of your own destiny by being self-employed or to when you were first starting out in life.
            I don't think they were being greedy just unrealistic. They made their decision now they will have to live with it. Just a shame they also took down 13,000 other employees who agreed to cuts with them.


            • #21
              Re: Job pricing in tough times.

              [QUOTE=MR.FUDD;386327]I don't think they were being greedy just unrealistic. They made their decision now they will have to live with it. Just a shame they also took down 13,000 other employees who agreed to cuts with them.[/QUO

              MR.FUDD, from the link you posted this was at least the second time hostess went through bankruptsy. I think it was unrealistic on anyone's part to believe this would end well even if they agreed to the cuts. The same is that this is the best businesses can come up with to survive a dwindling, broken economy. Perhaps better they lose everything now, jobs, homes, maybe families than hang on for a slow death! There has got to be a better alternative.


              • #22
                Re: Job pricing in tough times.

                well, just so you know there was no estimate or bid from a contractor.

                i was just putting you on and i see how you reacted which is very similar to the way the hostess employees reacted to the company making demands that they take cuts on top of hate cuts they already took. if the company is struggling then some things need to change, but its always all the common workers wages and benefits, sometimes there is management that needs a change too AND a reduction in salaries and bonuses along. none of you liked it when there was the prospect of working for 20% less than you thought the job was worth did you?? why should the hostess employees feel any differently than you do?

                my great grandfather owned a business which he started in 1867. during the depression he did not lay one person off or reduce their wages. one of the ways he did it was to not take any salary for himself; he sold his vacation home to help keep the company afloat, and made other sacrifices to keep the company going and his people employed. it was not a private company, there were shared of stock issued that were held by many outside the family, but he held the controlling percentage of stock along with his brother. that company was still in business and run by the family until 1974. at its peak the company employed over 150 people. he cared for his employees and they for him (from the stories my grandmother told us, i was not there to witness any of this of course). I never met the man, but I have read what people who knew and worked with and for him wrote about him, along with newspaper articles, and they all spoke well of him.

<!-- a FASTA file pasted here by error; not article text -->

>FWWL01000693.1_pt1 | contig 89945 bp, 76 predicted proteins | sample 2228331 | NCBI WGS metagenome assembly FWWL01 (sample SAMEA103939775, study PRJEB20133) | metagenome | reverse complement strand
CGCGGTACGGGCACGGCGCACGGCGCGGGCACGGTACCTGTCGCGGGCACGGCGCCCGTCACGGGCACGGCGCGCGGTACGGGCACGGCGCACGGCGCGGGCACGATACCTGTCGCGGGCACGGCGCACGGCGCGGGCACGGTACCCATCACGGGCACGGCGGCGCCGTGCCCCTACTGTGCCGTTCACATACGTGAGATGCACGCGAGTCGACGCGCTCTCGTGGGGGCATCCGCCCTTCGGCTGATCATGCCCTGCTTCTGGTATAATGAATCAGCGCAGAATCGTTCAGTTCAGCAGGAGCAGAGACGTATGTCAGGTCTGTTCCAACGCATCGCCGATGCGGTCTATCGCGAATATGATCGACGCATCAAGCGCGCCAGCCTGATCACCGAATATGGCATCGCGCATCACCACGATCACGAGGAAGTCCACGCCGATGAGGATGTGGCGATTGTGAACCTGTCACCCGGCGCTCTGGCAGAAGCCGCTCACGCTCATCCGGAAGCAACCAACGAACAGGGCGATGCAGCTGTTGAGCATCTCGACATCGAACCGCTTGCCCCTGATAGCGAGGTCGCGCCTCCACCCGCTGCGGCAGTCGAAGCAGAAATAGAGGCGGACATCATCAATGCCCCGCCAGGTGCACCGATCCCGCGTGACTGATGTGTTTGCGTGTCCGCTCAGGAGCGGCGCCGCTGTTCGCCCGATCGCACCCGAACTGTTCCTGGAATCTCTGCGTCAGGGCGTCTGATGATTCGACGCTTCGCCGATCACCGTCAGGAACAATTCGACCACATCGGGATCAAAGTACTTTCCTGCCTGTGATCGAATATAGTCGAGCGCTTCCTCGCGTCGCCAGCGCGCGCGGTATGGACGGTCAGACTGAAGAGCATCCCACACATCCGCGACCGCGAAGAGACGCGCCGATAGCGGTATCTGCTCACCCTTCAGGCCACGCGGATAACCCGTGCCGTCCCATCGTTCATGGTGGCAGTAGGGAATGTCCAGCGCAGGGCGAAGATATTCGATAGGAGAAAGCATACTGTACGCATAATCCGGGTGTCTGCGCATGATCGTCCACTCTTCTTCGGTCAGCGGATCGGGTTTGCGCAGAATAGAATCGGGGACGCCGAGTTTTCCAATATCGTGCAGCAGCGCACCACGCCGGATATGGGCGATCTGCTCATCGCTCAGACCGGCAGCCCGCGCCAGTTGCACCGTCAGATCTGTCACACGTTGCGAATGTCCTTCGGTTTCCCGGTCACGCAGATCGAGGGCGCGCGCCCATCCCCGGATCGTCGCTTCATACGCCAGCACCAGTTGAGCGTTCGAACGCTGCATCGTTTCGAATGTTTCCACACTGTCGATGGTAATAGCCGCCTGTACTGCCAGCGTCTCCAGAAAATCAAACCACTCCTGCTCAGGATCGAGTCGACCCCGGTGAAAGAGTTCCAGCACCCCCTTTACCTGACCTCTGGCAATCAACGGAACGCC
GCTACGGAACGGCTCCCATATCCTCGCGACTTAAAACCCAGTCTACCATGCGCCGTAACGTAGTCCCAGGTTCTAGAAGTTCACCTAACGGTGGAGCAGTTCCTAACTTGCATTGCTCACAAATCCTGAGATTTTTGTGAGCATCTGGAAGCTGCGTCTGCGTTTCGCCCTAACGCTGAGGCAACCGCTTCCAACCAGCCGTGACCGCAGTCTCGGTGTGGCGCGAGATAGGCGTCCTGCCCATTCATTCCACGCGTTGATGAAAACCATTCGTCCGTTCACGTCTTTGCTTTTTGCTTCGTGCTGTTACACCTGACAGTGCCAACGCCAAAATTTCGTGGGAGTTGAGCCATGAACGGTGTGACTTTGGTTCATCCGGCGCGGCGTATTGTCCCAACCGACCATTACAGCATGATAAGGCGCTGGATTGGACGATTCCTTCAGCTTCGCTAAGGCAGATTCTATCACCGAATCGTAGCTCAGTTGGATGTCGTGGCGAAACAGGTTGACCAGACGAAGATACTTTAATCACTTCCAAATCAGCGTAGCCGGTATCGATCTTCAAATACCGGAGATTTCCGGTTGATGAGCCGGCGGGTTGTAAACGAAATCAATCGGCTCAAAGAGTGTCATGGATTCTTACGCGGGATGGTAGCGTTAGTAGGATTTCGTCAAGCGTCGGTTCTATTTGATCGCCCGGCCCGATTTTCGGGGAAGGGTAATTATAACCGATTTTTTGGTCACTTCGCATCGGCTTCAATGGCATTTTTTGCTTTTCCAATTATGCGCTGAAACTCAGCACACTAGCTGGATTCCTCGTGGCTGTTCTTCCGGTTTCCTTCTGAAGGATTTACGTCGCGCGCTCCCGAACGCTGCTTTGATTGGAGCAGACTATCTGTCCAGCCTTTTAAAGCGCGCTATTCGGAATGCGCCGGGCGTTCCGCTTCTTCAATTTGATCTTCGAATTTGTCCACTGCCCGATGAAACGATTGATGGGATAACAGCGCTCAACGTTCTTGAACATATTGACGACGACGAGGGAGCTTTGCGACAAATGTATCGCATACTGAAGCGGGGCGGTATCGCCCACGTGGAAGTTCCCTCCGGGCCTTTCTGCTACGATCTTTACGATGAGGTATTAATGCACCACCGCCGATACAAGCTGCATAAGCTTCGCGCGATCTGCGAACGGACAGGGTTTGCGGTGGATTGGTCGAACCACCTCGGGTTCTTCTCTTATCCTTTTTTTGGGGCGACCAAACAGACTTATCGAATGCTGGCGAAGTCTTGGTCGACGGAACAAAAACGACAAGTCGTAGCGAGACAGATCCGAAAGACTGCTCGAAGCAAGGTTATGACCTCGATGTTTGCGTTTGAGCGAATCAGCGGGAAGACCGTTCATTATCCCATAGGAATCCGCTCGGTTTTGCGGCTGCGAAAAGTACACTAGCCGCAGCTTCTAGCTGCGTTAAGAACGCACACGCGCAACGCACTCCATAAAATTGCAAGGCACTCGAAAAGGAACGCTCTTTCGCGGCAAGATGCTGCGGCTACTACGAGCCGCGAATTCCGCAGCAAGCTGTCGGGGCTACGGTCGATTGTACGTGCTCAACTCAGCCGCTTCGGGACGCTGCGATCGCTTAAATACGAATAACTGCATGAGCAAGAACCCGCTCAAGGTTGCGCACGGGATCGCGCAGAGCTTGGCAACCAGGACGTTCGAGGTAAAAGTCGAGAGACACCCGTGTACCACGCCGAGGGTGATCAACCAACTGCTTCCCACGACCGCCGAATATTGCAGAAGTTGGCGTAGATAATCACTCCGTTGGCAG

i doubt the CEO of hostess has taken any steps of this magnitude to help save his company, but he has no trouble asking his employees to do so.
                "It's a table saw, do you know where your fingers are?" Bob D. 2006



                1/20/2017 - The Beginning of a new Error


                • #23
                  Re: Job pricing in tough times.

                  Bob, you and I have similar thoughts on this subject so we are thanking eachother's posts, but I understand the give and take attitude to see a business or workers through tough times. Right now I think we are past that point and nothing is giving me any hope it will change.
                  I'll ask once again if anyone is hopeful our economy will improve, by what process will it happen? I'm thinking about all the unemployment and jobs outsourced, the high cost of fuel, the debt, cost of entitlements, and so on. I just don't see it!


                  • #24
                    Re: Job pricing in tough times.


                    Thanks for the follow-up.... I was sort of wondering about your "story", not that I doubted any truth to it one way or the other, but it didn't sound like YOU! (All of the posts that I've ever read from you didn't point me into a character that would have just dropped that 80% deal on someone.)

                    But regarding your great grandfather and the company he ran..... THAT IS the story of American business, at least the American business that I grew up with and that history tells us of. Hershey, IBM, General Electric, and many, many others ran and grew their businesses like your great grandfather. Employee's were not only essential to the business, but they were very much respected and honored for thier efforts. Ownership recognized the importance of that with many of America's companies. There was value to being employed and value to both being loyal to your employer as well as the employer being loyal to his employees.